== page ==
Correct. His idea was to 'level the playing field'. Slavery had been essentially outlawed by treatie for about 25 years before the War of Northern Aggression started. The only way a 'slave' could be created (since none could be imported) was if a baby were born to slave parents. As such - and with all things - the laws of economic theory were in full effect. Decrease the supply, the price (demand) increases - to the point that slaves were becoming too pricey (when compared with the automation being brought in from France and England) when compared to the other viable options. Remember, a French cotton gin didn't require food, shelter, clothing, medical, an overseer, etc. Given the economic realities, slavery would have been gone in another 20 to 30 years. That's not what Emperor lincoln wanted. He started the Blackstar Shipping lines - something that didn't turn out due to his early demise. His plan was for the government to sieze all slaves, 'repatriate' the owners at a given non-negotiable rate, then send all the slaves back to Africa. On that shipping line. Racist? I'd say. The real 'tell' though was that there were two states in the North (the United States during the War of Northern Aggression) that were 'slave states'. NOTHING was done about them until AFTER the war. Was slavery a big issue? Not anything compared to economics!

And let me hit on "honest abe". Do you know where that term was coined? It was coined by an Irish journalist. Back then, people 'stumped' for office via 'whistlestop'. A politician would make a speech from the train - or close to it - and then reboard the train until the next stop. Then he'd do the same. Getting out 'his message'. An Irish journalist was given the job of following lincoln around on his tour, listening to what he had to say - then publishing that as an article. The journalist noted that when lincoln would stop in certain areas, he would talk about the 'problem' of Irish imigrants and what he would do to 'solve that problem'. Extremely anti-Irish, which -looking at the times- wasn't odd. But when lincoln would get to an Irish community, he'd stump about how he was going to pass laws to protect the new imigrants. "Honest Abe" was a satire - a poke in the eye. Except now we're so removed from the situation by the years, we don't 'get the joke'. That didn't make lincoln very happy with the newspapers, but that's fine. During the war, if a paper wrote something he didn't like, he had the editor jailed without rights, and the paper shut down. So much for the First Amendment, eh? Happened several times.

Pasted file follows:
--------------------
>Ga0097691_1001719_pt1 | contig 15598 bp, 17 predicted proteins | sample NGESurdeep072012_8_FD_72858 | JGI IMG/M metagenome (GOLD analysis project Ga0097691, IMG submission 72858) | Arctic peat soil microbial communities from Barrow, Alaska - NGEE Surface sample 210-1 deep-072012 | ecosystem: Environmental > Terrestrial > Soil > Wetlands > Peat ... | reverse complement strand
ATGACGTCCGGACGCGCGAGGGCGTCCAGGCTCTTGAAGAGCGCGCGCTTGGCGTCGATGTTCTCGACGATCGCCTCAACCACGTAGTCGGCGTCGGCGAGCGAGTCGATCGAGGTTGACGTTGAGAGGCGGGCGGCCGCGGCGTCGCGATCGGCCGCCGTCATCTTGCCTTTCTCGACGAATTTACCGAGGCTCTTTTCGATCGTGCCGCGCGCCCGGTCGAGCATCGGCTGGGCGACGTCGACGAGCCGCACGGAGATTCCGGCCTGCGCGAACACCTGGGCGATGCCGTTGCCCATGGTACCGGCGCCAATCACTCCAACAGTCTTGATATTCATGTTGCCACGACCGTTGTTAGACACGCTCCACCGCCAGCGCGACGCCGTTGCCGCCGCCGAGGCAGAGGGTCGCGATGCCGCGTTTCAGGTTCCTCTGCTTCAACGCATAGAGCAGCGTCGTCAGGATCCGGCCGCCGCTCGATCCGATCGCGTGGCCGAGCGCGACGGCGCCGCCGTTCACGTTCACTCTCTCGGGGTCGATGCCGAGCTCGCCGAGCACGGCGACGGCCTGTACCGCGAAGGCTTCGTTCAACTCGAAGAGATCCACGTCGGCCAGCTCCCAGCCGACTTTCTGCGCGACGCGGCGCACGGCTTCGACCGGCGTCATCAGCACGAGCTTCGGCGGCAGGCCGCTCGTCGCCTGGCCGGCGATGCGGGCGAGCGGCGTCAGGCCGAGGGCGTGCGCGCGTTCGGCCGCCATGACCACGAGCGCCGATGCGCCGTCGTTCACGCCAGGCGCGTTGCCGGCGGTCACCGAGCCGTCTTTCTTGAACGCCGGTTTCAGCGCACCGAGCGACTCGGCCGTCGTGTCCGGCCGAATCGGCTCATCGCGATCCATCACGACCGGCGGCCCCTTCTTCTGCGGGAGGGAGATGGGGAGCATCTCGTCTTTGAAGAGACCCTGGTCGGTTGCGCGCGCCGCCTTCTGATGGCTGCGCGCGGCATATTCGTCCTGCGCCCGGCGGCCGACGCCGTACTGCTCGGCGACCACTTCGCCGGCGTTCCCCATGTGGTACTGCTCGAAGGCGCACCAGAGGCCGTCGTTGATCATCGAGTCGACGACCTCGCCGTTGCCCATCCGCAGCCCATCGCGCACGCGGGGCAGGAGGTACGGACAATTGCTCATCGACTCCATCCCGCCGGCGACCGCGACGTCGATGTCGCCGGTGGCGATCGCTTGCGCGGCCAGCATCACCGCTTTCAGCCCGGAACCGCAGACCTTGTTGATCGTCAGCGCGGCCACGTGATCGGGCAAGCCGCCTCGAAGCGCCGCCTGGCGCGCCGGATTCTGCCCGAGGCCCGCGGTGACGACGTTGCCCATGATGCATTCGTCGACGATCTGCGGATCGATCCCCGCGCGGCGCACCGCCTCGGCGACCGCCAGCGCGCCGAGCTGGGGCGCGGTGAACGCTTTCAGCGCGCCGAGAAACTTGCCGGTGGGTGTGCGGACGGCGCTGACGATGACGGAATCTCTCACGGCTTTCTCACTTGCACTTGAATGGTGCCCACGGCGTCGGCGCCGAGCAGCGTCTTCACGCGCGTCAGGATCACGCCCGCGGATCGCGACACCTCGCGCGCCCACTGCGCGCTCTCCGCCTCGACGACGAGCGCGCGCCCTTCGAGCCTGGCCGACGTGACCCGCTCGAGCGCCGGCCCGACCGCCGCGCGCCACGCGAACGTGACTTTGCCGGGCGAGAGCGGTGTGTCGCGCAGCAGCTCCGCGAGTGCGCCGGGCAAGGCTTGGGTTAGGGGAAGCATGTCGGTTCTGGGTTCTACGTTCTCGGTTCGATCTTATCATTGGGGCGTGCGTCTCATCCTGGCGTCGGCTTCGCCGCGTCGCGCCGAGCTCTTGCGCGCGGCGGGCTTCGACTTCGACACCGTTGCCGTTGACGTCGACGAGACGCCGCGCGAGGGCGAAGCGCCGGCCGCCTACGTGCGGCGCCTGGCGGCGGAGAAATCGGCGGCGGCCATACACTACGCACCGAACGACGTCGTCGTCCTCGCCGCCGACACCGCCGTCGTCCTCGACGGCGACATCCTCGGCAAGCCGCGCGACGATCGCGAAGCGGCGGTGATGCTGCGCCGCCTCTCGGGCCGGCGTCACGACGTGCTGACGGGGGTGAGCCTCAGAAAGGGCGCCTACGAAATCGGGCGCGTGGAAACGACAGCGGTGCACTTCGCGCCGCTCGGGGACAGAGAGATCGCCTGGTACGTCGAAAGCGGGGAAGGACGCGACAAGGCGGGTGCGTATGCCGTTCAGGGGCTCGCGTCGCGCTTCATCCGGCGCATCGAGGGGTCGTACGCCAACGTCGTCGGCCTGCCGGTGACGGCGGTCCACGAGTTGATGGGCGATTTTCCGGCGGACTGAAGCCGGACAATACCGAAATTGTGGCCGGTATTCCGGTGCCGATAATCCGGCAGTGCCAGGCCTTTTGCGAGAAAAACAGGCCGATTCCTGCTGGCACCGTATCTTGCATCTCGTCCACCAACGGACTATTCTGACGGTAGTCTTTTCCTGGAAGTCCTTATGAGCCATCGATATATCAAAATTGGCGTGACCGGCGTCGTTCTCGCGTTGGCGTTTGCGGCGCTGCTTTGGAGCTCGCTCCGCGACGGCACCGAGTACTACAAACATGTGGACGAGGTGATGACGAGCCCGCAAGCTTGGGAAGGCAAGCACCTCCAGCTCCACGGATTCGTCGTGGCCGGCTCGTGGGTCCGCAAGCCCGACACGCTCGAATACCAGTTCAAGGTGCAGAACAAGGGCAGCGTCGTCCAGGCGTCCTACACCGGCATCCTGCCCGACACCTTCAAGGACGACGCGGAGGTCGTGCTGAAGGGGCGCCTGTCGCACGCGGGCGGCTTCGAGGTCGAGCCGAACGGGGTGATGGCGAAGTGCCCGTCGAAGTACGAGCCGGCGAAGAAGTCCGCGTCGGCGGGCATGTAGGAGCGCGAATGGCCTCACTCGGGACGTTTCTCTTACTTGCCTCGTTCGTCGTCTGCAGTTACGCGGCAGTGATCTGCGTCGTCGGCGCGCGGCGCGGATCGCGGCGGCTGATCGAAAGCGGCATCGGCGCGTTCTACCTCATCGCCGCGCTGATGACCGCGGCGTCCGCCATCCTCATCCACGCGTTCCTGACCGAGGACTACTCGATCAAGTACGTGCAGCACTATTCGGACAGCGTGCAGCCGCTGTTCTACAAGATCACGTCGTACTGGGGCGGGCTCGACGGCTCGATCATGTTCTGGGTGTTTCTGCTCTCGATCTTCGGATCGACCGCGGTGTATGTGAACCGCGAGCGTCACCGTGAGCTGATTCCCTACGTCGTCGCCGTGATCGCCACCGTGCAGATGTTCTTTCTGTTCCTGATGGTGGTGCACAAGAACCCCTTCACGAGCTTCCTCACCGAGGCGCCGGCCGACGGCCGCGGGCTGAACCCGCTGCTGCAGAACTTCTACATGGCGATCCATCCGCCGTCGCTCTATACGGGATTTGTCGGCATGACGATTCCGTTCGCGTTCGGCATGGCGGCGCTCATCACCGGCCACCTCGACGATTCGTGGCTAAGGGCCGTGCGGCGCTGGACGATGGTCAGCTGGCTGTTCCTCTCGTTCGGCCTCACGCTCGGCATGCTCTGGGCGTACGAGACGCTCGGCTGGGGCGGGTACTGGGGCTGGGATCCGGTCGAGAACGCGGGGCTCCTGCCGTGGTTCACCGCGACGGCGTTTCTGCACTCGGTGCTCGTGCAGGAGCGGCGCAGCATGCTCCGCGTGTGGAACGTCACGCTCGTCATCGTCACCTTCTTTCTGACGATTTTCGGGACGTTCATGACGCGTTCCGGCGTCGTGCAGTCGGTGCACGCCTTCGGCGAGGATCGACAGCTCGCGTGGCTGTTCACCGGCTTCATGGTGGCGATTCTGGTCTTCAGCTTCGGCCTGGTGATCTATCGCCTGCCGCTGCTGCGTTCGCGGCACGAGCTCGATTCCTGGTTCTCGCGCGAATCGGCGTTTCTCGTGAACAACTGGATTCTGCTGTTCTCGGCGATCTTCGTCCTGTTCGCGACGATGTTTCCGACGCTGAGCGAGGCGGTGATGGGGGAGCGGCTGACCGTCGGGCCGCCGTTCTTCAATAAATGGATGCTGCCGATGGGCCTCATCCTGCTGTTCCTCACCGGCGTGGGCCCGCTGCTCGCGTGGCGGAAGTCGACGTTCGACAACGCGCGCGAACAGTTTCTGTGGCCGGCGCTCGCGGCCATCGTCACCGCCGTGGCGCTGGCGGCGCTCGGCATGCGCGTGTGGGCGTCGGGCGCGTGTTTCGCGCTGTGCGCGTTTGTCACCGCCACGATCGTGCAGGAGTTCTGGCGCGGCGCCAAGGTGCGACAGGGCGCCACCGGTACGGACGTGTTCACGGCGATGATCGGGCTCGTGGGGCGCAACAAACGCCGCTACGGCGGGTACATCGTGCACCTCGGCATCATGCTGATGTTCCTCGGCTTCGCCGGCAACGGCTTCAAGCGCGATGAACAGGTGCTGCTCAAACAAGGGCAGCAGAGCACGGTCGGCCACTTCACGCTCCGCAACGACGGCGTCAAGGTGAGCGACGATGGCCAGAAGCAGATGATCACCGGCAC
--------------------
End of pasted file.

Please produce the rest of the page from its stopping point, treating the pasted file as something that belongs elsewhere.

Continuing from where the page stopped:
However, you make out the South to be a bunch of angels when they are frar from it.
I never said angels. Just Patiots. Patriots that wanted freedom. In this case, economic freedom.
They went to war over slavery, they wanted to keep slaves, be able to subject humans to the fields with whips, and they wanted to keep the ability to break up families by selling slave babies to highest bidder. I have heard many southerners tell me secession was not about slavery when clearly it was.
Wrong. I've already addressed this, as have many historians. The economics of slavery were such that it couldn't have been viable for more than 1 generation longer. Sorry, that's just the way it was. And just so you don't think that I'm one of those 'racist crackers', let me assure you, the slaves in this country were treated MUCH better than my ancestors. Like I said, take a college course or two on the matter - at a good conservative college, from a professor that actually is into things. I took the courses long after I'd gotten my degrees, just for my edification - the prof had his own radio show that would be targeted toward the Patriot Movement if I had to label it.
 

·
Banned
Joined
·
8,010 Posts
You wrote way to much stuff that I did not even read all of it 8)

Different points of views and I see that there is no way you will be able to see the other way. I can see your history is different than mine.

History can be misleading sometimes, hard to determine what really happened. Some people today even said the Holocaust never happened, when clearly it did. If these naysayers keep on pushing their agenda and provide "proof" the holocuast never happened, then in 500 years most people will think it never happened. I see their "proof" the same way I see some, but not all, of your "proofs".

I don't know how anyone can say the civil war was not about slavery. Yeah there were other issues involved in the civil war, but just study the events that lead up to the civil war and you will clearly see that slavery was the #1 issue. And no Montana is not part of a fraternity, they cannot leave anytime they want. They are a state and part of a Union. The land they live on belongs to the USA.